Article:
This roasted acorn squash is sprinkled with a blend of seasoning sure to have you asking for seconds – and made without any added sugars.
Growing-up, squash wasn’t on the menu. I never asked my mom why.
If I had to guess, it probably had something to do with one particular picky person in my family. Perhaps a case of undiagnosed neophobia. I’m not mentioning any names, but if definitely wasn’t me.
It wasn’t until I began studying food and nutrition that I even acknowledged the existance of squash – I’m glad I did. Acorn squash is overflowing with nutrition, and when prepared right, it bursts with flavor.
I made this recipe last week and the mix of spices, butter and roasted squash made my kitchen smell amazing – like a cinnamon pumpkin candle burning all day. It hit me I’d never shared a recipe for acorn squash on my blog, so wala. I decided I would share how to roast and season acorn squash in a way that will have everyone asking for seconds, and make your kitchen smell like fall. But before I dive into recipe, let me first tell you what it is.
What is Acorn Squash?
Acorn squash is a type of winter squash named for its acorn-like shape. It comes in a variety of colors, ranging from bright orange and yellow to dark green and even tan. You can find it in most supermarkets’ year round, but this time of year we tend to see more recipes and squash talkhappening. It’s definitely a fall food. The leaves start to fall, and I start cooking squash.
What are the Nutritional Benefits of Acorn Squash?
As a dietitian, I encourage consumers to following a nutrient-dense diet. That means, choosing foods that are high in vitamins, minerals and fiber, but remaining relatively low in fat, saturated fat, sugar and salt. Acorn squash is one of those foods.
Aside from being packed with many of the vitamins and minerals needed for everyday health, acorn squash is also a great source of phytonutrients – those chemicals (yep, I said chemicals) that have been shown to play a role in chronic disease prevention. Squash have a very high concentration of carotenoids – the pigment that give squash their bright orange color. All winter squash have a variety of different carotenoids, such as zeaxanthin, flavoxanthin, neoxanthin, taraxanthin, and more. These carotenoids have been shown to have powerful antioxidant properties.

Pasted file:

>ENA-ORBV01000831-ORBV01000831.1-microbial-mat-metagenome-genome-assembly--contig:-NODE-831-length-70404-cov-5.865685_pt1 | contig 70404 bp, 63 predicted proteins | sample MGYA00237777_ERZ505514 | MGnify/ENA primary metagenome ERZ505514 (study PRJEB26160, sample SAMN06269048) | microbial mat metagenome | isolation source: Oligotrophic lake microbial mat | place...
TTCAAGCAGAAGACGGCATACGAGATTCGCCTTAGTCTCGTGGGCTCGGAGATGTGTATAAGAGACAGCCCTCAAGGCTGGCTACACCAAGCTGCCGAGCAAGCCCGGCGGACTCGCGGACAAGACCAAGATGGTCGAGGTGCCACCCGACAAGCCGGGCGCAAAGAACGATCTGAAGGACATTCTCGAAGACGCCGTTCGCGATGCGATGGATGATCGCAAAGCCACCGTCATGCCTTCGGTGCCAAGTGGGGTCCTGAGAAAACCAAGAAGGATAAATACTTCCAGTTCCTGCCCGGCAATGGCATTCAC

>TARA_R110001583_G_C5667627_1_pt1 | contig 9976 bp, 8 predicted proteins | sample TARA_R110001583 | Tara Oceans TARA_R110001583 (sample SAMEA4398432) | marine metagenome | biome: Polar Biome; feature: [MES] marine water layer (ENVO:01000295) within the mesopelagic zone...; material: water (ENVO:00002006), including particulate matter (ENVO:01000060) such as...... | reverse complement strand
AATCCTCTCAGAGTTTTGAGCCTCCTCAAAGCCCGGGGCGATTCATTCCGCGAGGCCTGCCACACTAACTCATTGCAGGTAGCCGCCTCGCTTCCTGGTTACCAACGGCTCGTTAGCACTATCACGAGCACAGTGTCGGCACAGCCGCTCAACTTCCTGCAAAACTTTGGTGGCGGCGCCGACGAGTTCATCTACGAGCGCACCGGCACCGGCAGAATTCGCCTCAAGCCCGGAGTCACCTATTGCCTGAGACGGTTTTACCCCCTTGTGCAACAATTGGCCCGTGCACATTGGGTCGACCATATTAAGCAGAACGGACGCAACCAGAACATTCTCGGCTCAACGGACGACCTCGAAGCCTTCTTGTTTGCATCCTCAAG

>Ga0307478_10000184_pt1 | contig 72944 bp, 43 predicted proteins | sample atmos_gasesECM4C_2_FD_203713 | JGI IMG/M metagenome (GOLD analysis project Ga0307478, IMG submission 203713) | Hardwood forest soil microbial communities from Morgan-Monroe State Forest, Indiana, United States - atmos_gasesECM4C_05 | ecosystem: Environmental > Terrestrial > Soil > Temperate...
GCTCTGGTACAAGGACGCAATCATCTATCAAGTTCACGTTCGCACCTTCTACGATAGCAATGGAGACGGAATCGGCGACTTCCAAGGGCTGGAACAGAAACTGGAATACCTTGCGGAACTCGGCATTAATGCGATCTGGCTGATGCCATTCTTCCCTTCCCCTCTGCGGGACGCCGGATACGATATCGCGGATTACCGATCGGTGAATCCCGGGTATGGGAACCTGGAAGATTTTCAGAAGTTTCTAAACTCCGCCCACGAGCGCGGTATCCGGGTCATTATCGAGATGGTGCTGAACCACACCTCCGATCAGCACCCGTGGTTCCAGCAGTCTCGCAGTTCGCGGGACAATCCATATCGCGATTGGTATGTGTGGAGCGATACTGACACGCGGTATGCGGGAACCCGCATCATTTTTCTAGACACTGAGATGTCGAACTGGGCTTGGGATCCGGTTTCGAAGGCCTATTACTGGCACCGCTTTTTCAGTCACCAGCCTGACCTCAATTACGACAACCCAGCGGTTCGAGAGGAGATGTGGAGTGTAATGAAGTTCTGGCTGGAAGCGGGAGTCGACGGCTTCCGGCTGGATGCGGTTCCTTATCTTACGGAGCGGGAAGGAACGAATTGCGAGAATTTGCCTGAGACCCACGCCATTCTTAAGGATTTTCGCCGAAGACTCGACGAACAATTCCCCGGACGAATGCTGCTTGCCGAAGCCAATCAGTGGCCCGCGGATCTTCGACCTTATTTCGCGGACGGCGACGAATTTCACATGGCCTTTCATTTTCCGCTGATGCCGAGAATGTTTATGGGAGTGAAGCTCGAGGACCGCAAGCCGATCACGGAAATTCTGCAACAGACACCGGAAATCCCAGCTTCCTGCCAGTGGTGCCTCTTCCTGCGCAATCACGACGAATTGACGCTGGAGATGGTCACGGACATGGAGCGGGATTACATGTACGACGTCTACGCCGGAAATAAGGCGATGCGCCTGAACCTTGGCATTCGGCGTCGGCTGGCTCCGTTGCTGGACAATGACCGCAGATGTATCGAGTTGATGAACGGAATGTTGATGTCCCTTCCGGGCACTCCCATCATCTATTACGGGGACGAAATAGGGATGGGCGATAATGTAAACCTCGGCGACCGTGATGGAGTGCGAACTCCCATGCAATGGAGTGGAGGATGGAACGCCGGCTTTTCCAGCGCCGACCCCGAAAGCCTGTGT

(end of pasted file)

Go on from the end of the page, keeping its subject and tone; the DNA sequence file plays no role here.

Isn’t Acorn Squash High in Carbohydrates?
I get that question a lot. The answer is relative to how you define high. Squash has a higher carbohydrate content than broccoli, but a low carbohydrate content than chocolate cake. Remember above when I talked about nutrient density? Well, acorn squash is a nutrient dense food.
It’s considered a starchy vegetable, so it definitely has more carbohydrates than the non- starchy varieties. But the high fiber content makes it a win-win for maintaining your weight and helping to stabilize your blood sugar. That’s because fiber isn’t easy for your body to digest, so it passed through the GI tract slower, helping you to stay fuller longer, and slowing the release of glucose into the blood stream.
Now, Time To Learn How To Roast Acorn Squash
Now that you know what acorn squash is, it’s time to get cooking. This recipe make preparing a festive fall meal super easy. I hope you love the flavors of this dish as much as I do.
Roasted Acorn Squash
- 1 each Acorn Squash
- 1 tsp. ground cinnamon
- 1 tsp. ground ginger
- 1 tsp. ground nutmeg
- 2 tsp. butter
- Preheat oven to 425 degrees.line baking sheet with foil and spray with cooking spray.Cut acorn squash in half and scrape out the seeds. Brush the flesh with butter (you will use ~ 1 tbsp here) then sprinkle with ~1/2 of the spice mixture. Place flesh down on the baking sheet and cook for ~45 minutes.Remove from oven, then add the remaining butter into the warm squash. Sprinkle with the remaining spices. Serve warm as a side dish.Makes 2 servings (1/2 acorn squash= 1 serving)
- Nutrition Facts (per serving): 130 calories, 25 grams carbohydrates, 4 grams fiber, 2 grams protein, 4.5 grams fat, 3 grams saturated fat,, 10 mg cholesterol, 35 mg sodium, 10% DRI for iron; 15% DRI for potassium
- Meal Planning Serving Sizes: 2 CHO, 0 PRO; 1 FAT
Looking for other flavors of fall? Try this roasted butternut squash or bisque soup.